The Other Non-Orange Colors

There are two possible alleles of the orange or “O” gene. Lets call them O and o. The O allele means orange will be expressed and the o means that non-orange will be expressed. In other words, some other dark color will be expressed.

Since males have only one X chromosome, they can only have O or o, not both. If they have O, they will be orange, as explained above. If they have o, they will be non-orange.

Females have two X chromosomes and so will have two alleles of this gene. As above, if a female has OO, she will be orange. If she has oo, she will be non-orange. If she has Oo, she will a mix of orange and non-orange, essentially a tortoiseshell, or possibly a calico.

As we move on, remember that big O means “orange allele” and little o means “non-orange allele.”

Calico Basics

Let’s imagine we have an orange female, with two X chomosomes, both O, the orange allele. Now this OO female mates with a black male, with an X and a Y chromosome. The X chromosome contains the gene coded for non-orange, o (meaning dark color will be expressed).

The offspring will receive one of the X chromosomes from the female, both O and either an X or a Y from the male, the X being o, and the Y being silent on the matter of color.

male kitten born to these two felines will receive an orange coded (O) X chromosome from the mother, and Y chromosome from the father, meaning any male cats will be orange. A female kitten will receive on orange coded (O) X chromosome from the mother, and one non-orange (o) coded X chromosome from the father, so female kittens will have both orange and dark colored coats, meaning they will be tortie or calico (assuming they also express white spots or “piebaldness” (more later).

Now, if we have a non-orange dark-colored female with both oo (both x chromosomes having o, non-orange allele), and an orange male with an O coded x chromosome, any male will be black (or dark colored), because they will receive the dark coded X from the female, and a silent Y from the male. Any female will, again, will be Oo, or XOXo (one orange X and one non-orange X), and so will be tortie or calico.

If the mother is calico, with XOXo, the males have more possibilities. If a calico mates with a black male, Xo, it is possible for both orange and black males to be produced, since the mother will donate either an XO or an Xo and the father will donate the same old silent Y.

The possibilities grow for females as well, meaning that a calico female is less likely to produce calico offspring than a non-calico female. If mother, in this case, donates an XO, the female with be calico, because the father donates an Xo. If the mother donates Xo, the female will be dark colored.

We know that lots of cats have dark colored fur of varying shades. Fewer cats seem to have solid orange fur. What all this basically comes down to is the simple realization that if there is a “orange gene” in the mix, there will be orange in the result, and to have the alleles for both orange and dark, you must have two X chromosomes and thus be a female.

Used to be that breeders thought that if they could just find an orange male cat, they could ensure producing some calico kittens. Boy were they wrong!

How Can a Calico Cat be Male?

As you can see from the above explanation (try drawing your own punnet square if you’re so inclined), it is looking impossible for a male cat ever to be calico or tortie. And yet, it happens.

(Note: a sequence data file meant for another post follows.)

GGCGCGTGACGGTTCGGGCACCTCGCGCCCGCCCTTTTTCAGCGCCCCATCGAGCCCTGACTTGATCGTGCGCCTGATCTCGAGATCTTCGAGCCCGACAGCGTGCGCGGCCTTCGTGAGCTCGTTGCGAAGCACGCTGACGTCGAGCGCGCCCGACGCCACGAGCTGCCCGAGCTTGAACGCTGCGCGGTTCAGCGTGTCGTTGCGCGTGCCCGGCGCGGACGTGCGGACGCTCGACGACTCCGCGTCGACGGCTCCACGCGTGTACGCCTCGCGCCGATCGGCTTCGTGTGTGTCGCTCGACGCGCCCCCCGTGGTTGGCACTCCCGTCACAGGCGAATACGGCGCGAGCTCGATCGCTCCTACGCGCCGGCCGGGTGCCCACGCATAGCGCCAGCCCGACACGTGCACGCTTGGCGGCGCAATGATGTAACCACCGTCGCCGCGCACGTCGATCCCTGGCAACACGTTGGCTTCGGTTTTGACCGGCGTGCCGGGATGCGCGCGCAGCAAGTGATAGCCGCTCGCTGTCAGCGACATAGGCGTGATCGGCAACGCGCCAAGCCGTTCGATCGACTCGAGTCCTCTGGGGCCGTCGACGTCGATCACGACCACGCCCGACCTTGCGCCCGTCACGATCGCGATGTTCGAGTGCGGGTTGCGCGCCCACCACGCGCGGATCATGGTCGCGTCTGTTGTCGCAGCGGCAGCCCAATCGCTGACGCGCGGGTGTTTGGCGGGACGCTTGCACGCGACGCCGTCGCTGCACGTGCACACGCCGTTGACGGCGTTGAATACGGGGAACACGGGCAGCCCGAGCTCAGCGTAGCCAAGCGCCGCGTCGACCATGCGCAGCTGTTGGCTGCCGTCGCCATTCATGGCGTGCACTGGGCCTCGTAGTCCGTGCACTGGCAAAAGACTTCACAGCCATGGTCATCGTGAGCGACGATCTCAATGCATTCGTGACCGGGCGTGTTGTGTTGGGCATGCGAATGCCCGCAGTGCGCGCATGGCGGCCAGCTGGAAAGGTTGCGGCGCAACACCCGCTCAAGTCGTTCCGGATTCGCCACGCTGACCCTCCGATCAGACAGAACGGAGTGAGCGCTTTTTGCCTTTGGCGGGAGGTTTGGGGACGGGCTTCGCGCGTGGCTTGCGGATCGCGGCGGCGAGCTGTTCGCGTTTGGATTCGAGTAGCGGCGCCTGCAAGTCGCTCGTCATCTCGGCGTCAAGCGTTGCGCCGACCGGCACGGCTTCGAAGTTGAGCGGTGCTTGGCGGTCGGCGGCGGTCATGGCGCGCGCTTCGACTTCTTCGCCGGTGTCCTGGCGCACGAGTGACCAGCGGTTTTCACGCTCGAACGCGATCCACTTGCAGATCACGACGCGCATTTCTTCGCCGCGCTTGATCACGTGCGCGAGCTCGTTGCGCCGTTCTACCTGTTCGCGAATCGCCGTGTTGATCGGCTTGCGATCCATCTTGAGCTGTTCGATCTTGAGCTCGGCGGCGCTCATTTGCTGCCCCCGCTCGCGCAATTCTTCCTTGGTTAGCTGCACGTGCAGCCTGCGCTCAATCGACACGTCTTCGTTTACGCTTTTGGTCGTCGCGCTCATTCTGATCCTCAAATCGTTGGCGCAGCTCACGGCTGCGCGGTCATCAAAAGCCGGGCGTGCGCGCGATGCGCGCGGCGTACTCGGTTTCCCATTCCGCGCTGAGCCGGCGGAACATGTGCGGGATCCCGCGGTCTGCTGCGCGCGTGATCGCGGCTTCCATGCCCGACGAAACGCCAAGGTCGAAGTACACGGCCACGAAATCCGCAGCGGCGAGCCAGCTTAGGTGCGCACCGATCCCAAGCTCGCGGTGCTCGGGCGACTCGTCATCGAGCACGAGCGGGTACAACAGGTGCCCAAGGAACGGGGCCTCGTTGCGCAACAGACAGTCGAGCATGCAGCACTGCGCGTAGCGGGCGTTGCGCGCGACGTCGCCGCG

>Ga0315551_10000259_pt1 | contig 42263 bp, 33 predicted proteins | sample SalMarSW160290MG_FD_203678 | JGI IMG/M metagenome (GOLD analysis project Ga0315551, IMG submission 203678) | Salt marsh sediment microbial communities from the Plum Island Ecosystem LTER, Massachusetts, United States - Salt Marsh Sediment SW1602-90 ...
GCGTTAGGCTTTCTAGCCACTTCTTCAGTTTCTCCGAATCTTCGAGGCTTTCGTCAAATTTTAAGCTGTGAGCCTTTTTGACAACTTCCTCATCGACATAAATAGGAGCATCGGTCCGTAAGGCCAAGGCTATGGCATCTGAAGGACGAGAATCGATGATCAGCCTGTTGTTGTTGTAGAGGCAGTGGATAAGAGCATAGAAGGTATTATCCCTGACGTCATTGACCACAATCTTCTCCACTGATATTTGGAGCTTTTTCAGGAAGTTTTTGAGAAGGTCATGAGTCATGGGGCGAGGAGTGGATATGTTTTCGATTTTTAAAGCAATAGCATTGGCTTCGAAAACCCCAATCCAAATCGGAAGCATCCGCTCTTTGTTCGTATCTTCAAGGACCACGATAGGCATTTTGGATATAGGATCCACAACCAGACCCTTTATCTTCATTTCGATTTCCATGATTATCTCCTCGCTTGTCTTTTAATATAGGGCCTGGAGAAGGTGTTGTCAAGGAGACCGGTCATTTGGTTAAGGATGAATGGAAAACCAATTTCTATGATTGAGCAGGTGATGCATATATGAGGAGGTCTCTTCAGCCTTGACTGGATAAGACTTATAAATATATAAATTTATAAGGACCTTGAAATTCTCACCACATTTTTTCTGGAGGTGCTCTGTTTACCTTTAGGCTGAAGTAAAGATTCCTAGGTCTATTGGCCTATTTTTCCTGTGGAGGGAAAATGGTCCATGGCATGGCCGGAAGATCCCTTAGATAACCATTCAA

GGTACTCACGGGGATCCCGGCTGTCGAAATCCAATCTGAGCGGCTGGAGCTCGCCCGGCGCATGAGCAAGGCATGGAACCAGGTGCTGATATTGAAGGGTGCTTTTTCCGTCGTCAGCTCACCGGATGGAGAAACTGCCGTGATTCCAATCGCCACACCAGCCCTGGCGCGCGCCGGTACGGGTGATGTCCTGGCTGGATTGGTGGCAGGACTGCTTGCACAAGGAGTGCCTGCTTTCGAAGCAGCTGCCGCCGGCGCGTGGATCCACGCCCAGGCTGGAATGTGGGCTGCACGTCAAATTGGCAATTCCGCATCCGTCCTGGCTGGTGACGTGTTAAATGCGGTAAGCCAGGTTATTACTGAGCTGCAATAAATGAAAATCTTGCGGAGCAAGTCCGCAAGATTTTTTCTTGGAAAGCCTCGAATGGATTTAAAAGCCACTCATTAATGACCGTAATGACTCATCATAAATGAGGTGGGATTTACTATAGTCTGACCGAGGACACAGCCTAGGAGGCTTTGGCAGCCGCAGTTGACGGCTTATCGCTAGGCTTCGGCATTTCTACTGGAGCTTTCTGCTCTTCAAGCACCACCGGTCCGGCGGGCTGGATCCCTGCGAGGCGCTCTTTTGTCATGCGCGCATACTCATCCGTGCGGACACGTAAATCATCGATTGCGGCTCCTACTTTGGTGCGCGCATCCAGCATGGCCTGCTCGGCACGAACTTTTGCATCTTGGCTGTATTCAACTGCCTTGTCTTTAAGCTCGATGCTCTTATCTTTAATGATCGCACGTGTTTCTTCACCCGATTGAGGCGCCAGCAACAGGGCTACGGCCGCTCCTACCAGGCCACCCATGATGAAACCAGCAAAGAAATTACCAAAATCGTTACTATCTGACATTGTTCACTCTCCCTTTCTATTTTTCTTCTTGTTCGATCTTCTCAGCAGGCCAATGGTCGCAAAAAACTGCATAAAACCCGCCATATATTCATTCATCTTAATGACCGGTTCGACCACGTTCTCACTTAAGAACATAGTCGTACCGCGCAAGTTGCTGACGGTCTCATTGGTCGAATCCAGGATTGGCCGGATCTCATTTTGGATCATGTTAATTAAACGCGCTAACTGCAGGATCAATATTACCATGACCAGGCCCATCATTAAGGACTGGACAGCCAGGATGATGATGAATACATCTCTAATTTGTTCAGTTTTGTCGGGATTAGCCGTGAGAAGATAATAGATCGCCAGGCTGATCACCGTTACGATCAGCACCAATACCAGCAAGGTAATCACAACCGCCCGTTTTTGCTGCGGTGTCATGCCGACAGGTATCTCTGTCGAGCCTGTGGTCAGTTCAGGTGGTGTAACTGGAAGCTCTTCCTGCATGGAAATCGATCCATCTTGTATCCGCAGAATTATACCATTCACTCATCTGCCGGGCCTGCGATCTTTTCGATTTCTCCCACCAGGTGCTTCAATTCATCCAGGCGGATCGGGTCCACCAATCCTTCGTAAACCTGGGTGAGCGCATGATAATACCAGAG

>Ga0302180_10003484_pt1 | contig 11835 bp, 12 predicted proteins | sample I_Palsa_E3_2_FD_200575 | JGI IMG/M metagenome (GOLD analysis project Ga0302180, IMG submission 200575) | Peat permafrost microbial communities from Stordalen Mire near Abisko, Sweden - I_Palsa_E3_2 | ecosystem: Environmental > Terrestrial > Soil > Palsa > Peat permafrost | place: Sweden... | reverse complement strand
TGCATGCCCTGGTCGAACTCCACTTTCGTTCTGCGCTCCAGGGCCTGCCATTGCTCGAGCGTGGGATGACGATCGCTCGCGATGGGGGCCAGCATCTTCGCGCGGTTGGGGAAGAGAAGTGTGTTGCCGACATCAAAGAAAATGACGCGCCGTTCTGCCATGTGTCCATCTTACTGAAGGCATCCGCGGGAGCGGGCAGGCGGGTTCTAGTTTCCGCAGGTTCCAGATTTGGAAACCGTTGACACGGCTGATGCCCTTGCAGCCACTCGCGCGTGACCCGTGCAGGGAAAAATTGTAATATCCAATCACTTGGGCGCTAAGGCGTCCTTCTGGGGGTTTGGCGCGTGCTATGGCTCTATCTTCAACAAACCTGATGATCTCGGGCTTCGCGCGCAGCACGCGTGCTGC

You probably have guessed, then, that for a male cat to be calico, something must go wrong. That something is a cat who inherits two X chromosomes and one Y, and becomes what is called ‘intersexed’ and in this case XXY. These ‘male’ cats can therefore have an X for the orange and the dark color alleles, as well as a Y, which confers maleness.

This usually happens because in either a parental egg cell or sperm, two chromosomes fail to separate during cell division, resulting in an XXY. The male torties or calicoes are almost always infertile, but are otherwise male and tend to be a bit larger than females. You probably wouldn’t be able to tell just by looking, especially if the male was neutered early.

Male calicoes have been considered extremely valuable, and have sold for thousands of dollars. Not that you would ever sell a cat! As well, in Japan, they have been considered a symbol of good luck. The Japanese Bobtail often exhibits a calico color pattern.

It’s Really X-Chromosome Inactivation

We now understand that a female calico will be XOXo. We know that this means she has one X chromosome with an orange coded allele, and one with a non-orange allele.

But, think about it a bit more. The explanation given so far, doesn’t quite seem to cut it. How do we get splotches of color, if a cat inherits alleles that code for orange fur and which code for black fur? If a cell contained both of these orange and non-orange alleles, which would decide the color?

What has really happened to produce calico cats is a type of epigenetic change known as X-chromosome inactivation.

Imagine if you were a “hair making cell” and you had instructions telling you to produce both orange, and not-orange. Doesn’t add up.

Genetic Mosaics

So, our female calico or tortoiseshell cat has inherited X chromosomes with alleles for non-orange and alleles for orange. However, early in her embryonic development, one of the X chromosomes, in every somatic cell in her body, is inactivated. What’s more, they are inactivated at random. So, she ends up being a sort of genetic mosaic. Some of the cells have one of the X’s deactivated and some have the other inactivated. Her cells are not identical!

What happens to the inactivated chromosome? It condenses into a dark splodge of chromatin and sits at the outer edge of the cell nucleus (there is much more to learn about this). It is called a Barr body. All female mammal cells are epigenetic mosaics in this way, in terms of their X chromosomes, and they all contain a Barr body. Male cells do not.